Filing 48

MEMORANDUM OPINION re 44 Defendant's Motion for Summary Judgment. Signed by Judge Christopher R. Cooper on 9/22/2016. (lccrc2)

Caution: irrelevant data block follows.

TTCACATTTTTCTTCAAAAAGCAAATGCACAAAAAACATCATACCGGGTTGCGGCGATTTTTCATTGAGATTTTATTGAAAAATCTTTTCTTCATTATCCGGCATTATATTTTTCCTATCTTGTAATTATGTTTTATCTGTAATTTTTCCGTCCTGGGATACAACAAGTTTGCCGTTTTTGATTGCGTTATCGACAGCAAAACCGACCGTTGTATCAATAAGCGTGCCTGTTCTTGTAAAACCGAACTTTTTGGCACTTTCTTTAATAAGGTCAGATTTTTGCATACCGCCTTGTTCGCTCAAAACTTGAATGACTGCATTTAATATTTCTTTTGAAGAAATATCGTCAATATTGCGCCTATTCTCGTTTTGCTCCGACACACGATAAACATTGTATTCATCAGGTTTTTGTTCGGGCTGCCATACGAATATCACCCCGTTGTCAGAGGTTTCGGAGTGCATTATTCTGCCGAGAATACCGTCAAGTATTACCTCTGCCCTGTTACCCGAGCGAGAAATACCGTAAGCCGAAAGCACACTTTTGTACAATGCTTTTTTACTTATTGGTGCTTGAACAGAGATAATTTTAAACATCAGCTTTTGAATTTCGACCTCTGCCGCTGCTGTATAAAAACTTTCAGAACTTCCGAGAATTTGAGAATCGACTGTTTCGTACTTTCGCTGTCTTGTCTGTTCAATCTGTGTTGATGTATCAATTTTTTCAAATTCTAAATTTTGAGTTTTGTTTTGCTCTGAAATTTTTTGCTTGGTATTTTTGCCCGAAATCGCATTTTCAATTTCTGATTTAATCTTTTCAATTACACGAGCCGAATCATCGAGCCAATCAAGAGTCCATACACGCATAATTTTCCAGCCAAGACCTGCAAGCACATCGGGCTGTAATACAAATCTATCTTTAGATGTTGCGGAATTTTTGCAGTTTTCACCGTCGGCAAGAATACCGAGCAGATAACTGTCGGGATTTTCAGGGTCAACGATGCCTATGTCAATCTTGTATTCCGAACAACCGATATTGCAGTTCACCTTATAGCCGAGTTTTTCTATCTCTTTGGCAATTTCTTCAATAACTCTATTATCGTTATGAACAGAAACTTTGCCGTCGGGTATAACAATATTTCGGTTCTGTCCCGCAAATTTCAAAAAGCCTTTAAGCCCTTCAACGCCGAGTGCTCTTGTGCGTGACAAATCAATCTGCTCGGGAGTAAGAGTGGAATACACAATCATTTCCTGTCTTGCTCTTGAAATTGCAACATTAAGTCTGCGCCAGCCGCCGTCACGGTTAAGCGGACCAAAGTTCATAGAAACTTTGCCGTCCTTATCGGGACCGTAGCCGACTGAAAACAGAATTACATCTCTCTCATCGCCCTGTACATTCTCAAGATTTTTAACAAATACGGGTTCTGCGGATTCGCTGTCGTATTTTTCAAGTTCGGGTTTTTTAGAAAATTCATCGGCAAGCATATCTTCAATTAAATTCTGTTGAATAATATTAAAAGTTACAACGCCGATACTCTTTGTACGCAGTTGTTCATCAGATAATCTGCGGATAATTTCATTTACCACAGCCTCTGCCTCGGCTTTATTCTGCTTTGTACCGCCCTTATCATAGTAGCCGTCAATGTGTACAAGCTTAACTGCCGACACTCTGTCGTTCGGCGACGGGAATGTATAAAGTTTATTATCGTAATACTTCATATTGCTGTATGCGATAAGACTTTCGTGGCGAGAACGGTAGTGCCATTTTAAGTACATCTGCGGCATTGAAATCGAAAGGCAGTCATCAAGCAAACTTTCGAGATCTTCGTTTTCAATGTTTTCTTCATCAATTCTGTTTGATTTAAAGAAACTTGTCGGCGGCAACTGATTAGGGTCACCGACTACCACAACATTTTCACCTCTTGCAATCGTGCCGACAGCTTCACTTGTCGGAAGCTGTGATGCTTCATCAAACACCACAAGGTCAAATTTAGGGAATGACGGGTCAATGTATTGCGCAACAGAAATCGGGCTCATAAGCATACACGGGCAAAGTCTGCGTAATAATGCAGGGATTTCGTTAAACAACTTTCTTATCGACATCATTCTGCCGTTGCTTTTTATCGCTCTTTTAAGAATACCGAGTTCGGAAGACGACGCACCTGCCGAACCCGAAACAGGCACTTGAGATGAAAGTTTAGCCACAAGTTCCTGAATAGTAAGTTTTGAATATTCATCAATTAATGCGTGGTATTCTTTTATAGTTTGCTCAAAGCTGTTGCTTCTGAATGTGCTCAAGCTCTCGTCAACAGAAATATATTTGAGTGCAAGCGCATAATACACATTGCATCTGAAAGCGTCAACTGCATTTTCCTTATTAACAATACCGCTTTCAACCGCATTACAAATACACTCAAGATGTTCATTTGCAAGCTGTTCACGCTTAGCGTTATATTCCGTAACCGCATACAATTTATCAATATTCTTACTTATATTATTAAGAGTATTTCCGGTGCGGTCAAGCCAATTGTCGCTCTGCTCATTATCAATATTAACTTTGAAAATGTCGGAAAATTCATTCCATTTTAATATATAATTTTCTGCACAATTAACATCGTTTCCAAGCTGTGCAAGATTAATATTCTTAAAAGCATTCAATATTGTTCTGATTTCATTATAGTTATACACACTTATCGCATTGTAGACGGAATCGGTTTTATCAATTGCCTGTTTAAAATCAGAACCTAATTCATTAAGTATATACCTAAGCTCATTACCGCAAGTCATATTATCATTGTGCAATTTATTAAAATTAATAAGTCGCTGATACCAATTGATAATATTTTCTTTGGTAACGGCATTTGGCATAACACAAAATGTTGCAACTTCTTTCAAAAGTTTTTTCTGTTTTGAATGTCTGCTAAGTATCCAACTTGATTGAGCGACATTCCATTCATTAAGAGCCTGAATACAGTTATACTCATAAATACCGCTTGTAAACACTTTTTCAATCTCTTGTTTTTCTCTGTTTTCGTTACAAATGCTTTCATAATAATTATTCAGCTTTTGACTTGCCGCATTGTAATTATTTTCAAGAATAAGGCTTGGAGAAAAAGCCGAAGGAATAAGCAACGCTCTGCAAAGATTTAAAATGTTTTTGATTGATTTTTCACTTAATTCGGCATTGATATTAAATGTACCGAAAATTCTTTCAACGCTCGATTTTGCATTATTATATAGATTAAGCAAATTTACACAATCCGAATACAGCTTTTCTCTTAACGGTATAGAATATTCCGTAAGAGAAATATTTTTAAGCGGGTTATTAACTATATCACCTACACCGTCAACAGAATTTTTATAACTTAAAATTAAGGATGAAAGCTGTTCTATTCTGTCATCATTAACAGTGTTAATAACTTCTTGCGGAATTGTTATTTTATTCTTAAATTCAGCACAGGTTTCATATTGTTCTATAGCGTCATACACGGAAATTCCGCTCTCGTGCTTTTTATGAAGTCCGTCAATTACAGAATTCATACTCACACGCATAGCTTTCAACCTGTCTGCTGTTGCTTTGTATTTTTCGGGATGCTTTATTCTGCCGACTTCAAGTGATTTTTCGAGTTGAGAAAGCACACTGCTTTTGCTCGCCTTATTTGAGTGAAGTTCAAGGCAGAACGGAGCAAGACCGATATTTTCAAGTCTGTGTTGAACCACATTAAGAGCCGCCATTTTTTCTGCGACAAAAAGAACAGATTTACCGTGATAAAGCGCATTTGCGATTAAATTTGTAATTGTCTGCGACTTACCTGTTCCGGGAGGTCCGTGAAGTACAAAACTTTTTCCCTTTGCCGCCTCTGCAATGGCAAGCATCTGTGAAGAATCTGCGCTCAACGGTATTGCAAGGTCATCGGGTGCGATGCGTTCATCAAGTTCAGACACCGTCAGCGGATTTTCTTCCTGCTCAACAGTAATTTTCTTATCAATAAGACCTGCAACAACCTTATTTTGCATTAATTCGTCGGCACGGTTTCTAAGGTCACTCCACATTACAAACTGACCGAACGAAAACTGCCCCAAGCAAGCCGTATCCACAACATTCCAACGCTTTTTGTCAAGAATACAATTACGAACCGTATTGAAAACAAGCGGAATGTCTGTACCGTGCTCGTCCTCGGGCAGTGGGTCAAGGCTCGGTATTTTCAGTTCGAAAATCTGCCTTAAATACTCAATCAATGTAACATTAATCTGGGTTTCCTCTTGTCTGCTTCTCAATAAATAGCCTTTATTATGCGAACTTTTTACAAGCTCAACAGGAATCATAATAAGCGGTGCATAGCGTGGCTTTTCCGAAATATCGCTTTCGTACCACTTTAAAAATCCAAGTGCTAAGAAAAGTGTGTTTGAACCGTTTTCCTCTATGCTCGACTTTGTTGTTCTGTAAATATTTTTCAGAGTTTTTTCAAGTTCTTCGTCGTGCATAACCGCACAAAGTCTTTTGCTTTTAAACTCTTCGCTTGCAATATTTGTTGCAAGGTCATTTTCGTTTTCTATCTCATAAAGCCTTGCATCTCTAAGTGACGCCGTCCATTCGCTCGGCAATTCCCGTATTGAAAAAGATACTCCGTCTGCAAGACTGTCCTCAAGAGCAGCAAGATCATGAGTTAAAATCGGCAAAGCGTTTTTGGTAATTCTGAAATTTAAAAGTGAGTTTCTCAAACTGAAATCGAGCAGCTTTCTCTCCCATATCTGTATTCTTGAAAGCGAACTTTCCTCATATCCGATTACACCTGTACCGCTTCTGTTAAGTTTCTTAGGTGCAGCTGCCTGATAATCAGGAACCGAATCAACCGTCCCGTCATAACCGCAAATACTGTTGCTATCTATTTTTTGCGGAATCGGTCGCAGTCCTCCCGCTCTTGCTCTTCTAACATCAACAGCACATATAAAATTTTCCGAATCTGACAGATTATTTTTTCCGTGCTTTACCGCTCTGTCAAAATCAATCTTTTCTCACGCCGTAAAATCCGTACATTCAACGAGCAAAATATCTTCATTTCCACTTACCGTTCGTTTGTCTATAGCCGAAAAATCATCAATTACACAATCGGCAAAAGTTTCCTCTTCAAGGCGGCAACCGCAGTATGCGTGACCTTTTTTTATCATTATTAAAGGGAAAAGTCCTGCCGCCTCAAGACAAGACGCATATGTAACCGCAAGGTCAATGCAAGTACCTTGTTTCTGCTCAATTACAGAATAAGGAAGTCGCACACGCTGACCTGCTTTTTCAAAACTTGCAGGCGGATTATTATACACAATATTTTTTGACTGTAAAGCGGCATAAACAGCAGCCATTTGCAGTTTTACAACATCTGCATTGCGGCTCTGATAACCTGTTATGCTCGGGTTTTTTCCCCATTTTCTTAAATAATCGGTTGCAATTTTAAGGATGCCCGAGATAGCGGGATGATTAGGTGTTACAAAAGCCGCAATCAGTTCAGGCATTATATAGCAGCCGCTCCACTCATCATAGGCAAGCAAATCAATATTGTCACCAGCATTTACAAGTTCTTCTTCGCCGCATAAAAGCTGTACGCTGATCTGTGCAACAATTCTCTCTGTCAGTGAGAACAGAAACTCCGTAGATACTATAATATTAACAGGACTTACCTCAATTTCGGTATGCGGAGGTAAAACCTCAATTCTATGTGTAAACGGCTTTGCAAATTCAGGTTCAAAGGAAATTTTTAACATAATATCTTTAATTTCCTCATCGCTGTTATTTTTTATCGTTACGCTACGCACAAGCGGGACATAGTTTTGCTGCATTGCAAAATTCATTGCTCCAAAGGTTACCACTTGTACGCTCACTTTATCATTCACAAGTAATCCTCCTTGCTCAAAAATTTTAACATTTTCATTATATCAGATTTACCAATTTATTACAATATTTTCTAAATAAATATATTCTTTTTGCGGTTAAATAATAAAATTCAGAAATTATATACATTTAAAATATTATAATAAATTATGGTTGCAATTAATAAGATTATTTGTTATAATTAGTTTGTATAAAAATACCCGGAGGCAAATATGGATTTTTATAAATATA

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UNITED STATES DISTRICT COURT FOR THE DISTRICT OF COLUMBIA AWOKE GEBRETSADIKE, Plaintiff, Case No. 1: 14-cv-02059 (CRC) v. THE TRAVELERS HOME AND MARINE INSURANCE COMPANY, Defendant. MEMORANDUM OPINION Pro se plaintiff Awoke Gebretsadike sued his auto insurer—Traveler Home and Marine Insurance Company (“Travelers”)—for allegedly failing to honor the terms of his automobile insurance policy after a hit-and-run driver struck his car on New Year’s Eve 2011. At the motionto-dismiss stage of the suit, the Court permitted two of Gebretsadike’s claims to proceed to discovery: first, his contention that Travelers violated the District of Columbia Consumer Protection Procedures Act (“DCCPPA”) by not providing him with a full copy of his insurance policy, and second, his claim that Travelers breached the policy by not reimbursing him under its personal-injury-protection or uninsured-motorist coverage provisions. Gebretsadike v. Travelers Home & Marine Ins. Co., 103 F. Supp. 3d 78, 84–86 (D.D.C. 2015). With discovery now complete, Travelers moves for summary judgment on these remaining claims. For the reasons explained more fully below, the Court will grant Travelers’ motion on the DCCPPA claim because the company has established that it did in fact provide Plaintiff with a copy of the policy. It will also grant Travelers’ motion on Plaintiff’s allegation that he was entitled to personal injury protection under the policy, as Gebretsadike failed to properly elect that coverage within the required time period. Because Gebretsadike further failed to cooperate in the claim settlement process, the Court will likewise grant Travelers’ motion with respect to his uninsured-motorist coverage, but with one caveat: Through the course of litigation, Gebretsadike has established—and Travelers has acknowledged—that he is entitled to $5,421.50 in medical expenses. The Court will therefore direct Travelers to reimburse Gebretsadike for that amount. I. Background On New Year’s Eve of 2011, Mr. Gebretsadike was driving to a restaurant in D.C. when another car crashed into him. Compl. ¶ 1–2. As a result of the accident, Gebretsadike briefly lost consciousness and suffered injuries to his head and leg. Id. The other driver fled the scene and Gebretsadike reported what details he could remember to the police. See Def.’s Mem. Supp. Mot. Summ. J. (“MSJ”), Ex. 1. Gebretsadike had acquired automobile insurance from an authorized Travelers agent six months earlier. Def.’s MSJ, Ex. 2. Decl. of Dorothy Kennard (“Kennard Decl.”) ¶ 4. The initial policy was effective from June 15, 2011 through December 15, 2011, but it automatically renewed to cover an additional term of December 15, 2011 to June 15, 2012. Id. ¶¶ 6–9. Under the terms of the policy, Gebretsadike was potentially entitled to personal-injuryprotection (“PIP”) or uninsured-motorist coverage as a result of his accident. See Kennard Decl., Ex. C. The uninsured-motorist coverage provision required Travelers to pay medical and property damages resulting from an accident with an uninsured driver. Id. at 89. The D.C.’s Compulsory No-Fault Motor Vehicle Insurance Act of 1982, D.C. Code § 31-2405, governed Travelers’ obligations to pay PIP benefits. Id. at 85. A few days after the accident, Gebretsadike contacted Travelers to report the incident and discuss these coverage options. Kennard Decl. ¶¶ 11, 14. Travelers followed up by sending him a letter explaining how he could invoke PIP coverage and warning him that he must do so before March 2, 2012 or the option would expire. Kennard Decl., Ex F. The letter further clarified that Gebretsadike could either elect to use his PIP benefits, which had a $50,000 limit, or file a liability claim against the driver who had hit him, but that he could not pursue both types of claims except in 2 certain, statutorily circumscribed situations. Id. Gebretsadike then received a series of forms— including a PIP election form and a medical authorization form—to complete and return. Kennard Decl., Ex. E at 125. He signed and returned all of the forms to Travelers. Id. at 125–29. On the election form, however, he indicated that he wanted to invoke his PIP coverage as well as pursue a liability claim against the unknown driver. Id. at 129. Travelers promptly informed Gebretsadike that he could pursue only one of these options, id. at 145, and reminded him that his ability to elect PIP coverage would expire at the start of March. Gebretsadike did not remit another PIP election form, and on March 5, 2012, Travelers closed his PIP claim. Id. at 174. While he was no longer eligible for PIP, Travelers told Gebretsadike that he was still entitled to his uninsured-motorist coverage because the police report indicated that he was hit by an unknown driver. Def.’s Statement of Material Facts ¶ 31; see also Kennard Decl. ¶ 20; Kennard Decl., Ex. E at 165, 174. During this exchange, Gebretsadike struggled to obtain medical treatment for his injuries because he lacked health insurance. Kennard Decl., Ex. E at 148. He requested help from Travelers, which sent him a list of medical providers but told him that they could not pre-authorize his treatment—only settle his claims after reviewing the medical bills he submitted. Id. at 145, 148. A long chain of correspondence ensued, spanning almost three years, between Gebretsadike and a series of Travelers claim representatives. See Kennard Decl., Ex. E. Gebretsadike went back and forth with Travelers on the uninsured motorist coverage requirements and the documentation he needed to provide to settle his claim. He dealt simultaneously with another Travelers claim representative regarding the property damage to his 3 car.1 For a time, Gebretsadike stopped communicating with Travelers agents, but he re-initiated contact in the fall of 2013—after the police officially closed its investigation of his accident—to enlist Travelers’ assistance in locating the hit-and-run driver. Id. at 255, 259. When Gebretsadike also inquired about his uninsured-motorist coverage, Travelers told him that they would need a medical release authorization, a list of his healthcare providers, and a wage verification form in order to process his claim. Id. at 267–69. In response, Gebretsadike submitted a letter from his former employer claiming that Gebretsadike had been earning $789 a week before the accident but had been unable to work since then. Kennard Decl., Ex. G at 482. Gebretsadike expressed discomfort though with providing the names of his doctors and asked Travelers if he could submit the medical bills instead. Kennard Decl., Ex. E at 272–73. Travelers agreed. Id. at 273, 277. Yet Gebretsadike still wavered on sending his medical expenses. Id. at 284–85. Travelers stated that they could not proceed with his claim adjustment without them, but offered him $500 in lieu of an official settlement. Id. at 350–51. Around this time, Gebretsadike also began to pursue legal remedies by seeking the assistance of pro bono counsel, and he requested that Travelers send him a complete copy of his policy along with any other records they had on file regarding his claims. Id. at 287. On March 18, 2014, a dissatisfied Gebretsadike “respectfully request[ed] [Travelers] not to send [him] any more email.” Id. at 474. And on November 6, 2014, he filed this lawsuit. Compl. During the course of litigation, Travelers finally obtained medical records totaling $5,421.50 from Gebretsadike. Kennard Decl. ¶ 26. They also received an affidavit from Gebretsadike’s allegedly former employer, who stated that he did not recall ever seeing or signing a letter on Gebretsadike’s behalf. Kennard Decl., Ex. G ¶ 5. Despite this wrinkle, Travelers twice offered 1 After reviewing the damages to Gebretsadike’s car, Travelers declared it a total loss and Gebretsadike chose to have it salvaged. Kennard Decl., Ex. E at 213. Travelers released a settlement check for the salvage value of the car to Gebretsadike in May 2012. Id. 4 during mediation to settle Mr. Gebretsadike’s claim for $5,421.50. Kennard Decl. ¶ 26. Gebretsadike rejected both offers. Id. II. Standard of Review Summary judgment shall be granted “if the movant shows that there is no genuine dispute as to any material fact and the movant is entitled to judgment as a matter of law.” Fed. R. Civ. P. 56(a). The movant bears the burden to demonstrate an “absence of a genuine issue of material fact” in dispute. Celotex Corp. v. Catrett, 477 U.S. 317, 323 (1986). For a factual dispute to be material, it must “be capable of affecting the substantive outcome of the litigation; to be genuine, [it] must be supported by sufficient admissible evidence that a reasonable trier-of-fact could find for the nonmoving party.” Laningham v. U.S. Navy, 813 F.2d 1236, 1242–43 (D.C. Cir. 1987). In considering if there are genuine factual disputes, the Court will consider “pleadings, depositions, answers to interrogatories, admissions on file, [and affidavits]” presented by both parties. Celotex Corp., 477 U.S. at 323. In ruling on a motion for summary judgment, a court accepts as true the nonmovant’s evidence and draws all reasonable inferences in favor of the nonmoving party. Anderson v. Liberty Lobby, Inc., 477 U.S. 242, 255 (1986). But “while the movant bears the initial responsibility of identifying those portions of the record that demonstrate the absence of a genuine issue of material fact, the burden shifts to the non-movant to come forward with ‘specific facts showing that there is a genuine issue for trial.’” Klayman v. Judicial Watch, Inc., 628 F. Supp. 2d 112, 123–24 (D.D.C. 2009) (quoting Matsushita Elec. Indus. Co. v. Zenith Radio Corp., 475 U.S. 574, 587 (1986)). In doing so, the nonmovant may not rely simply on allegations or conclusory statements. Veitch v. England, 471 F.3d 124, 134 (D.C. Cir. 2006). Thus, “[i]f the evidence is merely colorable, or is not sufficiently probative, summary judgment may be granted.” Anderson, 477 U.S. at 249–50 (internal citations omitted). “[M]ere allegations or denials in the adverse party's pleadings,” for 5 example, “are insufficient to defeat an otherwise proper motion for summary judgment.” Williams v. Callaghan, 938 F. Supp. 46, 49 (D.D.C.1996). III. Analysis A. District of Columbia Consumer Protection Procedures Act Claim This Court previously noted that, under the DCCPPA, it is “the insurer’s duty to spell out in plainest terms—terms understandable to the man in the street—any exclusionary or delimiting policy provisions,” and that “this duty logically encompasses an obligation to provide a policyholder with a complete copy of the policy.” Gebretsadike, 103 F. Supp. 3d at 84 (quoting Whiting v. AARP, 637 F.3d 355, 360 (D.C. Cir. 2011)) (internal quotations omitted). Travelers has since established—through a declaration and a copy of its mailed policy—that it sent Gebretsadike a copy of his entire policy within days of purchase. On June 15, 2011, Gebretsadike provided an Ace Insurance Services agent a signed copy of his application for Travelers’ automobile insurance. Def.’s MSJ, Ex. 3, Decl. of Emebet Bekele ¶ 6. Travelers, that same day, mailed a copy of the purchased policy to the address Gebretsadike had provided on his application. Kennard Decl. ¶ 7; see also Kennard Decl., Ex. C. On November 17, 2011, Travelers also mailed Gebretsadike a summary of his renewed policy to that same address along with his updated insurance identification cards, which Gebretsadike acknowledged he received. Kennard Decl. ¶ 10; see also Kennard Decl., Ex. D. A properly addressed letter creates a “presumption . . . that it was received by the addressee,” Toomey v. D.C., 315 A.2d 565, 567 (D.C. 1974) (quoting Columbia Finance Co. v. Worthy, 141 A.2d 185, 186 (D.C. Mun. Ct. 1958)), a presumption that Gebretsadike has failed to rebut. Rather than explaining why he did not receive the mailed policy, Gebretsadike responds by insisting that the Ace Insurance agent did not personally provide him a copy of the policy nor did he receive a full copy in November 2011 when his policy was renewed. Pl’s Mem. Opp’n Def.’s MSJ 6 2–3, 6. These arguments, however, are beside the point because they do not negate that Travelers had already sent a copy of the entire policy to Gebretsadike in June. As to Gebretsadike’s further claims that Travelers violated the DCCPPA by misleading him about the terms of his policy, the overwhelming weight of the record says otherwise. The parties’ voluminous correspondence over the course of three years shows that Travelers attempted—via telephone, letters, and email—to explain the terms and provisions of its insurance policy to Gebretsadike. Travelers repeatedly clarified the extent of his coverage, the types of coverage he was entitled to, and the documentation it needed in order to settle his claim. See generally Kennard Decl., Ex. E. And when Gebretsadike, after consulting with his pro bono attorneys, requested an additional copy of his policy, Travelers promptly provided him with one. Kennard Decl. ¶ 12. The Court thus concludes that no reasonable juror could find that Travelers violated the DCCPPA and will, accordingly, award summary judgment in its favor. B. Breach of Contract Claims To prevail on a breach of contract claim in the District of Columbia, “a party must establish (1) a valid contract between the parties; (2) an obligation or duty arising out of the contract; (3) a breach of that duty; and (4) damages caused by breach. Tsintolas Realty Co. v. Mendez, 984 A.2d 181, 187 (D.C. 2009) (citing San Carlos Irrigation & Drainage District v. United States, 877 F.2d 957, 959 (Fed. Cir. 1989)); see also Jia Di Feng v. See-Lee Lim, 786 F. Supp. 2d 96, 104 (D.D.C. 2011) (citations omitted). The parties agree that a valid contract existed between the parties— Gebretsadike’s insurance policy—and that Travelers had a duty to honor it. Gebretsadike alleges, however, that Travelers breached this contract by failing to provide him with coverage under the personal-injury-protection and uninsured-motorist provisions of his policy. 7 1. Personal Injury Protection Coverage Travelers’ insurance policy and D.C.’s No-Fault Statute require insured individuals to elect PIP coverage within 60 days of a qualifying accident. D.C. Code § 31-2405(a); Kennard Decl., Ex. A. Yet even if properly elected, an individual cannot pursue PIP coverage along with liability claims—like uninsured-motorist coverage—unless the injury results in: [a] substantial permanent scarring or disfigurement, [b] substantial and medically demonstrable permanent impairment which has significantly affected the ability of the victim to perform his or her professional activities or usual and customary daily activities, [c] a medically demonstrable impairment that prevents the victim from performing all or substantially all of the material acts and duties that constitute his or her usual and customary daily activities for more than 180 continuous days; or [d] [t]he medical and rehabilitation expenses of a victim or work loss of a victim exceeds the amount of personal injury protection benefits available. D.C. Code § 31-2405. Travelers agrees that Gebretsadike’s policy entitled him to PIP as a result of his accident. But the defense Travelers raises is that Gebretsadike failed to properly elect PIP within the statutory and contractual time frame, thus forfeiting his right to invoke that coverage now. Travelers reinforces its position by pointing to a series of communications it had with Gebretsadike explaining these requirements. First, within a week of the accident, Travelers sent Gebretsadike a package with a letter explaining the election process, the PIP election form, and a reminder of the 60-day window for electing it. Kennard Decl., Ex. F. Second, when Gebretsadike returned the form—indicating that he wanted to pursue both a PIP and liability claim—Travelers contacted him again to explain why he needed to choose between the two. Travelers continued to follow up with Gebretsadike for the next two months, seeking to obtain a corrected election form from him before the March 2 deadline. Kennard Decl., Ex. E at 160, 165 (“I also do need the 8 election form completed and return[ed] to me by March 2, 2012 if you are going to use the personal injury protection coverage on your policy. As stated in prior emails, the first election form you sent was not valid as you elected both personal injury protection and bodily injury. Unfortunately, you[r] coverage only allows you to use one of the elected coverage’s not both.”). Gebretsadike never provided another election form to Travelers. His statements, on the contrary, indicated that he was willing to forego PIP if it meant preserving his legal remedies against the hit-and-run driver. Id. at 165 (“There’s no way I choose something that stops me from taking the other driver to legal procedures. I guess choosing PIP alone does that.”). And finally, on March 5, 2012, Travelers informed Gebretsadike that the PIP election period had passed. This left Gebretsadike with the option to file a claim either against the hit-and-run driver or with Travelers under the uninsuredmotorist provision in his policy. Id. at 174. The evidence establishes that Gebretsadike knew he needed to properly elect PIP before March 2, 2012 in order to receive its benefits. Despite this knowledge, Gebretsadike failed to act, relieving Travelers of any obligation to provide PIP coverage. As noted above, however, there are exceptions to the bar against simultaneously pursuing PIP and liability claims. While Travelers summarily presented the text of the statutory exceptions to Gebretsadike in its first letter to him after the accident, Kennard Decl., Ex. F, it glossed over these exceptions in all further communications and in its briefing to this Court. The Court will not be so glib in its assessment of whether any of the exceptions could have applied. For Gebretsadike to survive summary judgment on this issue, he must “make a prima facie showing that the injury falls within one of the categories of the No-Fault statute.” State Farm Mut. Auto. Ins. Co. v. Hoang, 682 A.2d 202, 207 (D.C. 1996) (citing Smith v. Washington Metro. Area Transit Auth., 631 A.2d 387, 392 (D.C. 1993)). And if a reasonable juror could infer from the record that an exception applies, then a genuine factual issue would remain, requiring a trial. 9 Hoang, 682 A.2d at 207–08. Of the four exceptions, the only potentially applicable one here is the third—“a medically demonstrable impairment that prevents the victim from performing . . . customary daily activities for more than 180 continuous days.”2 D.C. Code § 31-2405. The D.C. Court of Appeals has required objective, credible evidence when assessing a plaintiff’s claim under § 31-2405(b). See id. (citing Oswing v. Shaw, 609 A.2d 415, 429 (N.J. 1992)); see also Smith, 631 A.2d at 391–92. In ruling on a summary judgment motion, the Smith court held that “without sworn medical affidavits as to the extent of [the plaintiff’s] impairment for 180 continuous days,” the plaintiff’s “conclusory answers [to interrogatories were] inadequate to meet the . . . exception to the No-Fault statute.” Id. at 392. Gebretsadike, like the plaintiff in Smith, has not presented sworn medical affidavits—or even a single medical record—to show that he suffered from a debilitating impairment for more than 180 days. And the only “objective” evidence that he presented to Travelers on the extent of his injury was a letter from the owner of a cell phone store stating that Gebretsadike had worked there but was unable to work from January 2012 to July 2012 due to his injuries. However, the purported author of the letter has disavowed any knowledge of it.3 Def.’s MSJ, Ex. 4. Without any objective, credible evidence to rely on, this Court concludes that 2 Gebretsadike did not present any medical records to the Court. Consequently, there is no evidence that he suffered “permanent scarring,” “disfigurement,” or a “permanent impairment” from the accident. Nor do his medical expenses, acknowledged to be approximately $5,421.50 in total, exceed the $50,000 limit of his PIP coverage. 3 The store’s owner, Pushpinder Chadha, stated in a sworn declaration that while Gebretsadike “provided some services as an independent contractor,” he was never an employee. Def.’s MSJ, Ex 4, Decl. of Pushpinder Chadha ¶ 4. Chadha also averred that he did not recall ever seeing or signing the letter provided by Gebretsadike to Travelers during the claim adjustment process. Id. ¶ 5. Although Gebretsadike presented counter-declarations from customers of the cell phone store confirming that he worked there, they do not create a genuine dispute of material fact because they do not speak to the extent of his injury or the amount of time he was unable to work. Pl.’s Mem. Opp’n Def.’s MSJ, Ex. 6–8. 10 Gebretsadike’s medical injuries do not fall within one of the No-Fault statute’s listed exceptions and, therefore, Travelers did not breach his policy by failing to provide PIP coverage. 2. Uninsured Motorists Coverage Travelers next maintains that its policy “imposes a duty on the insured to cooperate in the investigation and settlement of any claims.” Def.’s MSJ 22. If an insured fails to comply with this duty, the insurance company is unable to carry out its end of the bargain because it does not have the information necessary to settle the claim. The “Duties After an Accident or Loss” section of Gebretsadike’s policy requires insured individuals to “[c]ooperate with us in the investigation, settlement or defense of any claim or suit” and “[a]uthorize us to obtain [] medical reports; and [] other pertinent records.” Kennard Decl., Ex. C at 77. Courts have recognized this duty to cooperate, akin to a condition precedent, and have voided contracts when they have found an insured did not comply with it. See, e.g., Akers v. Liberty Mut. Grp., 847 F. Supp. 2d 21, 26–27 (D.D.C. 2012) (“An insured party’s compliance with insurance policy provisions is viewed as a condition precedent to indemnification.” (citing Claflin v. Commonwealth Ins. Co., 110 U.S. 81, 91 (1884))). The Akers court went on to provide examples of how an insured could fail to adequately cooperate: by refusing to produce relevant documents, misrepresenting or intentionally concealing material facts, or giving vague, nonresponsive answers to key questions about the nature of the loss. See 847 F. Supp. 2d at 25–26. The court there awarded summary judgment to the insurer because the insured did not corroborate her employment, made misleading and contradictory statements, and refused to produce requested documents during the claim adjustment process. The central question here is whether Gebretsadike likewise failed in his duty to cooperate. Travelers points to three examples to establish that he did. First, he never provided Travelers a medical authorization form. Second, he did not provide Travelers with a list of medical providers. 11 And third, he did not provide Travelers with the medical bills that resulted from the treatment he received for injuries sustained in the accident. Def.’s MSJ 24–25. The Court will address each of these in turn. When Gebretsadike first contacted Travelers after his accident, they sent him a medical authorization release form. On January 16, 2012, he emailed the signed release form back to the Travelers agent.4 Kennard Decl., Ex. E at 125–27. Gebretsadike’s later communications with Travelers were plagued by a continuing misunderstanding regarding this form because Gebretsadike (understandably) asked why another authorization was needed while as the agents he spoke to maintained that he had never signed one. On October 31, 2013, for instance, Gebretsadike wrote, “[w]hat type of my medical or any kind of information you or Travelers collected/learnt/accessed/tried to get using the release form I signed for you last time or otherwise?” Id. at 283–84. And on November 14, 2013, a claims representative emailed, “[y]ou never signed the medical authorization.” Id. at 322. At bottom, despite the confusion, the record is clear: Travelers received a signed medical authorization from Gebretsadike in January 2012, so he did not fail in his duty to provide one. This same evidence—emails between Gebretsadike and Travelers spanning three years— also establishes that Gebretsadike refused to send Travelers a list of his medical providers because he decided that he would collect the medical bills and send them to Travelers himself. Unlike in Akers, then, this was not an outright refusal to produce documents. Gebretsadike, however, did not provide Travelers with the promised bills before initiating this lawsuit. During the course of litigation, Travelers did obtain medical records from Gebretsadike totaling $5,421.50 and offered to settle his claim for that amount. Kennard Decl. ¶ 26; see also Def.’s MSJ 15. In short, Travelers, at 4 The release form included a statement indicating that it was valid for the duration of the associated claims. Kennard Decl., Ex. E at 127. 12 this time, has all of the information necessary to settle Gebretsadike’s claim regarding his medical expenses, and none of the information necessary to reimburse him for any other type of expense. The Court, therefore, concludes that no factual dispute remains as to the $5,421.50 in medical bills accrued by Gebretsadike after his accident, and it will direct Travelers to reimburse him accordingly. As to any other bodily injury or lost wage claim, however, the Court finds that Gebretsadike failed in his duty to cooperate by not providing Travelers with the necessary and requested documentation, thus absolving Travelers of further obligations under the policy. Consequently, the Court will award summary judgment to Travelers on Gebretsadike’s breach of contract claims with the exception of the $5,421.50 in medical bills previously mentioned. IV. Conclusion For the foregoing reasons, the Court will grant Defendant Travelers Home and Marine Insurance Company’s Motion for Summary Judgment. An Order will accompany this Memorandum Opinion. CHRISTOPHER R. COOPER United States District Judge Date: September 22, 2016 13